Your Partner Should Be The Only Person In The Delivery Room & Here's Why

by Jessica Blankenship

I knew a few members of my family, and my partner's family, were less than thrilled that I didn't want a lot of people in the delivery room when my son was born. It wasn't a secret that all the parents, and siblings, wanted in. I think even a bold aunt tried to muscle her way onto the birth squad. When I shut them down and said, without hesitation, that my kid's dad should be the only person in the delivery room, they were begrudgingly compliant. They didn't throw themselves on the ground, start weeping, and threaten to sue or anything — they were (mostly) adults about it — but they were deeply displeased.

What I didn't know at the time, but was later unhappily surprised to learn, is how few women feel like they can say, "I don't want you and/or anyone in my delivery room" to family and friends without creating intense (and sometimes, insurmountable) friction within their families. And hey, I get not wanting to deal with that, especially when you're pregnant. Taking the path of least bullsh*t is always understandable, never more so than when you're staring down the barrel of expelling a person from your body through an upsettingly small opening. Who wants to deal with a pissed off mother-in-law on top of that, right?

Evidently, I did. To me, being in control of what happened in my labor and birthing space — and what didn't — meant everything. So with that in mind, here are the reasons I didn't let anyone in the delivery room except my partner, why I would for sure do it again, and why I'm convinced one of the best decisions you can make before you bring a human into the world is to kick everyone else out of the damn delivery room:

Because You Won't Want Anyone Else There

We could truthfully just stop the list here. I wanted my partner there, and I didn't want anyone else there, and that never felt like a choice I needed to defend. Yes, other people absolutely thought I needed to defend that choice, but whatever. When they had a baby, they could decide who would watch it come out of their body. Call me crazy, but it just kinda felt like a "me" thing.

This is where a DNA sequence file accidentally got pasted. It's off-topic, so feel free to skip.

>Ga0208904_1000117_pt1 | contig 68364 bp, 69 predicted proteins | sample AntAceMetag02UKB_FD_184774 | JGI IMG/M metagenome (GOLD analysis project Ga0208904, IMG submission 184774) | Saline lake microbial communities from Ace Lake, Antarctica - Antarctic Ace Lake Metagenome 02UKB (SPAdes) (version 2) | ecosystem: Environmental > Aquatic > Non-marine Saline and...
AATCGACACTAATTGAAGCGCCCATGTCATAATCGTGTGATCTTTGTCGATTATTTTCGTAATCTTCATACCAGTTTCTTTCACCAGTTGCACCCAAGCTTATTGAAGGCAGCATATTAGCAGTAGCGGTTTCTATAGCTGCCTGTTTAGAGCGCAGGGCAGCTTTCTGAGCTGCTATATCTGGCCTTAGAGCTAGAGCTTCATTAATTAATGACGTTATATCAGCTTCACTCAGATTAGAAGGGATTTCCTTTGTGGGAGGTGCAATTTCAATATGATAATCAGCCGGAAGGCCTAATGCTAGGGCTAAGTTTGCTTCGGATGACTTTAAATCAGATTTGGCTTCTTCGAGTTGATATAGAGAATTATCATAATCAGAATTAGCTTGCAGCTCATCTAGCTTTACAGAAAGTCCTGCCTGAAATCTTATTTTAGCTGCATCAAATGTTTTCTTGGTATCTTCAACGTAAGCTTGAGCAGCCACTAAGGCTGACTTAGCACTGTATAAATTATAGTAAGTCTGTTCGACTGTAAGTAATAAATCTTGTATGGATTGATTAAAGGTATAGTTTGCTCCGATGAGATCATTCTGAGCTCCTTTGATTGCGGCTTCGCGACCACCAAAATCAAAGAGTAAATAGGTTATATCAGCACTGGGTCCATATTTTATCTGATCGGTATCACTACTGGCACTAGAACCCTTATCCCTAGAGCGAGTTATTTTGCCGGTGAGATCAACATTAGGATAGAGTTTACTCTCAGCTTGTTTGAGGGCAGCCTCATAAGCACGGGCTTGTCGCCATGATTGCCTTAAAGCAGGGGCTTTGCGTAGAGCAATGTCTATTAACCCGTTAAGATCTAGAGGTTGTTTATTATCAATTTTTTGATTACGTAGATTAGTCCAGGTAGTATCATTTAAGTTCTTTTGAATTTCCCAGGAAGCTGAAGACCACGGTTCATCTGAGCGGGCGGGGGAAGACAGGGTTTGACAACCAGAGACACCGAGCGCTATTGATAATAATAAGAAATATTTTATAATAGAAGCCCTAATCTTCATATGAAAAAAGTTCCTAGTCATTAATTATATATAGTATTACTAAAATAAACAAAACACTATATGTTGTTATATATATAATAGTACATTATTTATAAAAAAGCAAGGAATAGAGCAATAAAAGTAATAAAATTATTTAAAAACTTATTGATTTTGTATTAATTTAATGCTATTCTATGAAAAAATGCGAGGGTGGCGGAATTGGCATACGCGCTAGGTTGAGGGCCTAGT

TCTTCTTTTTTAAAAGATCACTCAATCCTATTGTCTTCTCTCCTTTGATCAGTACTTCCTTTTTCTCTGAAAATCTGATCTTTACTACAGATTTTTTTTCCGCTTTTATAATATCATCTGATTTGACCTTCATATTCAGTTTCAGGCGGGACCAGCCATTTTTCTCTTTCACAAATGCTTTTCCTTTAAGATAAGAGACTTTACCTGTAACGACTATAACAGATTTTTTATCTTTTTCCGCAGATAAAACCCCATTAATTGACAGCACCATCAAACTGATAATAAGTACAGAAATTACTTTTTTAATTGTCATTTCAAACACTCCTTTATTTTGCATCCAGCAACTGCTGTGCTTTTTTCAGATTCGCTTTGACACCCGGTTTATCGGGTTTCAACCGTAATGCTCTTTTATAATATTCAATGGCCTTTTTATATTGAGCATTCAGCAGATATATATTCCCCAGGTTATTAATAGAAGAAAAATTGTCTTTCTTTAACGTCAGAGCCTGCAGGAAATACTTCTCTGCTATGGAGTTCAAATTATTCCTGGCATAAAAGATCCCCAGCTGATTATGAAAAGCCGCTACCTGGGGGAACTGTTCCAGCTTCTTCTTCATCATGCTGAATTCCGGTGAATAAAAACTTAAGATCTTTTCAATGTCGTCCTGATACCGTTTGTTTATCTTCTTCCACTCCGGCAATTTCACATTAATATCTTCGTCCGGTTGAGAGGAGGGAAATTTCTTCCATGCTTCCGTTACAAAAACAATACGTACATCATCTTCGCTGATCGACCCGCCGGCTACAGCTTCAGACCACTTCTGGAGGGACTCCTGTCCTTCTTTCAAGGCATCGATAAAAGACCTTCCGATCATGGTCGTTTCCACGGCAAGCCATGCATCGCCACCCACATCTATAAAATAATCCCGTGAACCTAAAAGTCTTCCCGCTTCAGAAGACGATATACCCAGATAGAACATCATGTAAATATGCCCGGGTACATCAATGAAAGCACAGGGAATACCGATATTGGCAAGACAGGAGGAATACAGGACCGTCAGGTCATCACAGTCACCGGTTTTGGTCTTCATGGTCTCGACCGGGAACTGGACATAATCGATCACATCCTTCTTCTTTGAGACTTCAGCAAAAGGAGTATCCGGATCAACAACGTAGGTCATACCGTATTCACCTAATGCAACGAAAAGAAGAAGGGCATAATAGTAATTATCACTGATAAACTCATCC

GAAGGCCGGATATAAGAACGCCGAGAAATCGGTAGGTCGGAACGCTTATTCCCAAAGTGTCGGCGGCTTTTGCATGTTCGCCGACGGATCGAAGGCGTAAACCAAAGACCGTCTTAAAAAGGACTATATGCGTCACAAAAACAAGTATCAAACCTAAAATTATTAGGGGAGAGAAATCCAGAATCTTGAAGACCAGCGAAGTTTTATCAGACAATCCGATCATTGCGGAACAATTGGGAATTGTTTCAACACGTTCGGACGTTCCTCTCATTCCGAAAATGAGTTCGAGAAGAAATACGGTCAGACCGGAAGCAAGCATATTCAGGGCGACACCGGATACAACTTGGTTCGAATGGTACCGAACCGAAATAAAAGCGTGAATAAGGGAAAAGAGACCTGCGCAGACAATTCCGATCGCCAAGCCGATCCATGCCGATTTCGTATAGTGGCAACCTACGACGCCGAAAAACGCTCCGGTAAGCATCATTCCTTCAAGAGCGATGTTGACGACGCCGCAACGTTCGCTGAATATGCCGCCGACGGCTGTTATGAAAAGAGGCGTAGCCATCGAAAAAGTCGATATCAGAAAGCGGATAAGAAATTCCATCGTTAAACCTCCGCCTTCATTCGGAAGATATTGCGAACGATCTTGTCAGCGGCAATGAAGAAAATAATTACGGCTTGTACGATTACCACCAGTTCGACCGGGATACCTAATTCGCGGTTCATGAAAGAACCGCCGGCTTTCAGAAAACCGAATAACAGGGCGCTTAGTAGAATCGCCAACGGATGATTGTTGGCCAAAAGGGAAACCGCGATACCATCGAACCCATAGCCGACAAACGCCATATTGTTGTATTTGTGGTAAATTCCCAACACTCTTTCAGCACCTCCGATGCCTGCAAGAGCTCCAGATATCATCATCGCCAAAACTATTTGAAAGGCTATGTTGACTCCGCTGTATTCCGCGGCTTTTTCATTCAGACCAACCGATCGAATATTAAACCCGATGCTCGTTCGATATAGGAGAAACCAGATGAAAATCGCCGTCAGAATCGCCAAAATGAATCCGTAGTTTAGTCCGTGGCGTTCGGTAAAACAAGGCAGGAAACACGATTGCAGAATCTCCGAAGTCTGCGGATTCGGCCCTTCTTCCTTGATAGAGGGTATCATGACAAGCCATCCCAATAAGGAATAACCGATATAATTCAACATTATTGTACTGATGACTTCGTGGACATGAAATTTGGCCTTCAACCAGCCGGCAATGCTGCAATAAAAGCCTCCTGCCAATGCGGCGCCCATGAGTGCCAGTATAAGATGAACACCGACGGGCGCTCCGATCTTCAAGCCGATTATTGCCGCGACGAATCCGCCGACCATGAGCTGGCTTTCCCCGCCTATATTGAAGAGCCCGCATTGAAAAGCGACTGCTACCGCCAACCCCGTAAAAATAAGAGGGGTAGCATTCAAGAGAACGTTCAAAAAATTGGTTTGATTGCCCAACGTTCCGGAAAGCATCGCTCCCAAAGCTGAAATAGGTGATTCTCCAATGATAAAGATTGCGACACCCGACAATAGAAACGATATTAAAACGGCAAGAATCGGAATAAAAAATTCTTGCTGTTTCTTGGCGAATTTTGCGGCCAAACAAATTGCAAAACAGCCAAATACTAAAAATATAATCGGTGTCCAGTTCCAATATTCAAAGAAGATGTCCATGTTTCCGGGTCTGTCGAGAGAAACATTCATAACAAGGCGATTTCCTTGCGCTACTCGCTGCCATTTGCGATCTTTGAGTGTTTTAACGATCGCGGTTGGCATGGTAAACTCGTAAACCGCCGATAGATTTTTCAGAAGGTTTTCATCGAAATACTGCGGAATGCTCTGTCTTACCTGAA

Because Chaotic Birthing Environments Are Confusing

I'm not about to tell anyone what they should or shouldn't do during their labor (because in the end and always it is your decision, even if I have some feels about the entire thing) but I cannot understand the logic behind having so many people in the delivery room. Who came up with that plan? I'm guessing it wasn't a laboring mom. I'm guessing it was her mom... and her partner's mom, and their sisters, and their moms, and maybe some sisters or cousins or whatever, all of whom want to feel essential and important. And nothing is more validating than being part of the inner circle around someone's Big Life Event. Hand-to-god, I'm certain the widely accepted notion of a mega-packed delivery room was originally built in service to relatives' egos.

Anyway, I wasn't having it.

Because You'll Feel More In Control

Fewer people in the room meant less distraction, and less distraction meant it would be easier for me to attain and maintain whatever mental state and environmental vibe was most conducive to me getting the job done. Basically, people are full of free will and variables, both of which felt like a liability that could f*ck up my flow.

Because You'll Have Fewer People's Feelings To Deal With

Yeah, man, labor and birth are times of intense feelings all over the place. Totally. I feel you. Excitement, fear, anticipation, just to name the broad ones and ignore the countless much more specific emotions that anyone and everyone in a birthing room is unavoidably condemned to feel at some point. It's a lot to handle. And honestly, It was more than enough just to deal with my feelings. Even my kid's dad was on alert that he might get thrown out if he didn't keep it together enough for me to do my work.

Because You'll Feel Less Pressure

I thought I knew exactly how my labor was going to go, largely because I was 25, basically competent at most things, insufferably stubborn, and had encountered very few challenges in my short life that I hadn't been able to ultimately bend to my will, so why would this be any different?

In addition to being obnoxious, I was obviously quite wrong. And something in me must've known that there was a strong possibility of birth being a stressful and unpredictable experience, since I very strongly dismissed the idea of having an audience in the room.

I know my irritating self, and trust me, if I'd really thought my labor experience was going to be the effortless, curated endeavor I would've told you beforehand that it would definitely be, I would've wanted as many people there to witness it. I knew it was going to be an unmitigated mess, and it was, and I'm glad no one was there watching me expectantly while I was contemplating any one of the dozens of little choices I had to made about how to proceed in the middle of an especially arduous labor.

Because Your Baby Will Be Born In A Quieter Room

I mean, being that I was the person who was going to be pushing a 9-pound beast out of my vagina, my needs and preferences took priority. If I could tend to other people's needs while also serving my own, I was delighted. If that wasn't possible on any point, I didn't sweat it. My baby was the only other person whose needs and comfort were arguably tied for top billing with my own. As it happened, we needed a lot of the same thing: space and quiet to get our bearings, adjust to the reality shift we were actively navigating, and figure out the complicated task of breastfeeding.

I was thrilled that so many people were so eager to get busy loving on my kid that they were inconvenienced by having to wait a few extra hours and days to do so — but I'm incredibly thankful that I made them do just that.